Franciscan Spirit Blog

Franciscan Inspirations: Mary at the Cross

People taking Jesus down from the cross

All four Gospels make note that Mary was present at the crucifixion and death of Jesus on Good Friday. Matthew, Mark, and Luke note that Mary and other women, in particular Mary Magdalene, “watched from a distance.” Only Luke writes that “some of Jesus’ disciples” were with Mary. Notably, the Twelve were not there, but hiding out of fear for their lives.

John, however, says very clearly that Mary—with Mary Magdalene and the disciple whom Jesus loved—witnessed Jesus’ death “from the foot of the cross,” not from a distance. At the same time, the distinction made between John and the other three evangelists may provide us with significant teaching moments.

On the one hand, Matthew, Mark, and Luke may be understood as historical descriptions since family and relatives, especially women, would not have been permitted up close to the actual place of execution. Executions were “men’s work.” Those executed were stripped of all clothing and died naked. Artists have added loincloths for the sake of Jesus’ dignity. And executioners would not have wanted hysterical family members getting in the way. If you’ve seen The Passion of the Christ, you will remember the shocking brutality of the crucifixion. But the point is that, even at a distance, the fact is that Mary and others saw Jesus crucified and die.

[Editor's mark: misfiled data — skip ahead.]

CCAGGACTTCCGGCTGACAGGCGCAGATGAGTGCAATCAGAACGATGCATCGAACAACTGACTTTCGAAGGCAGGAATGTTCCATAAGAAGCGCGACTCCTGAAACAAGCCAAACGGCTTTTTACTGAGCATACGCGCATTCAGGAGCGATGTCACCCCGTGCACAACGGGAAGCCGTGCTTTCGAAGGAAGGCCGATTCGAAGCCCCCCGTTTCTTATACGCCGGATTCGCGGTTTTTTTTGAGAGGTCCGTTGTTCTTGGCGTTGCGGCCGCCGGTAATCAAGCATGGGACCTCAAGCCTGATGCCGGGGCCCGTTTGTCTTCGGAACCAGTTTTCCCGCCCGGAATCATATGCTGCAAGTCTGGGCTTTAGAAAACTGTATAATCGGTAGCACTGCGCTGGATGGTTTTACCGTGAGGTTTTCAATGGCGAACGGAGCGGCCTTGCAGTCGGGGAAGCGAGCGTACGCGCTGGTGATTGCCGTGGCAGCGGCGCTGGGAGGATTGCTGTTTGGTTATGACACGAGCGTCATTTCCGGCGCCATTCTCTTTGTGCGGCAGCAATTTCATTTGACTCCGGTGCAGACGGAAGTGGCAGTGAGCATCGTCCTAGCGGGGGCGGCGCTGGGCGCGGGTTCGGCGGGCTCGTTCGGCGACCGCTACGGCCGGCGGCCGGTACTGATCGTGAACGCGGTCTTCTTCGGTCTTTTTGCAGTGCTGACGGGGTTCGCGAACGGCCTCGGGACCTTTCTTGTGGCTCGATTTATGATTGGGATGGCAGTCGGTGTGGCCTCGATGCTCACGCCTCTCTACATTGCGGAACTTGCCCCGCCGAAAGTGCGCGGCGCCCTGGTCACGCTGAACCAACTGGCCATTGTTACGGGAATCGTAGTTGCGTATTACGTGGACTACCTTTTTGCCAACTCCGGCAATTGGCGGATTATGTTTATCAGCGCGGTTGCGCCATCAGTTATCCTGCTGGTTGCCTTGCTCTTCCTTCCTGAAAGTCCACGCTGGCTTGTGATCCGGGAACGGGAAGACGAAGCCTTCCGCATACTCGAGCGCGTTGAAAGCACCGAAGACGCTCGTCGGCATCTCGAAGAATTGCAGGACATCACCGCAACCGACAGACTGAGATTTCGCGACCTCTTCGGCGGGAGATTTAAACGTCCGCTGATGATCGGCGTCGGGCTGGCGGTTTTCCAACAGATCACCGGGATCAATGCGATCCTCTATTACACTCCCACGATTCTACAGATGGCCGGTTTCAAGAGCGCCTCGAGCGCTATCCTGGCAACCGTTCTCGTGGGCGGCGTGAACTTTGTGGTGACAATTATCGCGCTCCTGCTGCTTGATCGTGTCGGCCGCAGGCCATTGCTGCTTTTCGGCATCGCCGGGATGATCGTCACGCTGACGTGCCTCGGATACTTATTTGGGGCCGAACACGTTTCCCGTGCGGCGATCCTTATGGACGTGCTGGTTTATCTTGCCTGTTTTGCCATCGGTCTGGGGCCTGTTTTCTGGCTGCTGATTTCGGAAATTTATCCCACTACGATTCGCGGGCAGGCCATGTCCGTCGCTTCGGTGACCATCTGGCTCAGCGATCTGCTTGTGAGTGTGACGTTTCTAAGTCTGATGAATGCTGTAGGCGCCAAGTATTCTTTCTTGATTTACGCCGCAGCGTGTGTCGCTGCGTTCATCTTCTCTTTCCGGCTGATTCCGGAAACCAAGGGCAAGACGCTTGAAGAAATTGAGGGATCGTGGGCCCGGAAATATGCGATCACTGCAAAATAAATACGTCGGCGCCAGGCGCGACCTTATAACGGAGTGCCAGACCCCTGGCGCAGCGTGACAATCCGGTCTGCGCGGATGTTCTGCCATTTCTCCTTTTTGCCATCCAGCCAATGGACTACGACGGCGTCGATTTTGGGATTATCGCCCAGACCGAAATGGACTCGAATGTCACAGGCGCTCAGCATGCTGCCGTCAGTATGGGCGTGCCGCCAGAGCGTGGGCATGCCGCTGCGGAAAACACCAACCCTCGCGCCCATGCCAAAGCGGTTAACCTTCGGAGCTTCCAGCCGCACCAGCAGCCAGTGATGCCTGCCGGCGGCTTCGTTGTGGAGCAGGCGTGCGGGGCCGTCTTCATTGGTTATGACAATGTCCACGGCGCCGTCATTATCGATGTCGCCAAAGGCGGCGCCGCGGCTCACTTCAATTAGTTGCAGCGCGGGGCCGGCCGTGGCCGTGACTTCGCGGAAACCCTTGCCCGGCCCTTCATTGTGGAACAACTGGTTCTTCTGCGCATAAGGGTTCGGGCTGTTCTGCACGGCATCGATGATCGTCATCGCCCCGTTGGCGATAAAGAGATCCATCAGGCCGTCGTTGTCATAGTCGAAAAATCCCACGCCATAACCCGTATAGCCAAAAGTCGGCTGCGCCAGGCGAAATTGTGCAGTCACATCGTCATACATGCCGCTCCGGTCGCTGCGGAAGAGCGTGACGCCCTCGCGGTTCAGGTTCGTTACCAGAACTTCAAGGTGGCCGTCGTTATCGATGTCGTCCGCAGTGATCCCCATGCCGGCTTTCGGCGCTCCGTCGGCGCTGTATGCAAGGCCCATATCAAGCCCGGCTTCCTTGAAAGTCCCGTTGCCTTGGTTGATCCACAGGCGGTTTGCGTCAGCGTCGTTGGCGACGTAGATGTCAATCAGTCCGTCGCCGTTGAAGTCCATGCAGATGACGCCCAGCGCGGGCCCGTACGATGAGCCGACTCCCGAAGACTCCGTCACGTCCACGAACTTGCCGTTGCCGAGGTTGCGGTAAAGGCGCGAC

Universal Truths

John’s description has Mary, Magdalene, and “the disciple whom Jesus loved” close enough so that they could hear his words. John’s account is not for the purpose of describing the actual historical scene. Rather, it is to give the early Church a powerful instruction in the relationship of Mary not only to the disciple standing near her, but also to the whole Church. Jesus showed us that his mother was, indeed, the mother to all of God’s children.

In looking at this scene of Jesus’ crucifixion and noting the distinctions between Matthew, Mark, and Luke’s description—and that of John’s—we see an important point in reflecting on Scripture. Sometime people want to put great emphasis on those things that they see and understand as historical. It is essential to understand that God reveals his truth in various ways.

The writer, John, already knew of the other Gospels as they described Mary and the others watching the death of Jesus, showing their dedication and faithfulness to him even in death. The best conclusion to draw is that everything in the Gospels (and all of Scripture) is significant since it is the revealed word of God. Whether it is a fact of history or a manner of teaching that might not be historical, both contain the truth of God’s teaching for us.

Both the devotion of Mary and the women witnessing Jesus’ death—and the gift of Mary as mother to us—are truths we cannot be without.

Universal Mother

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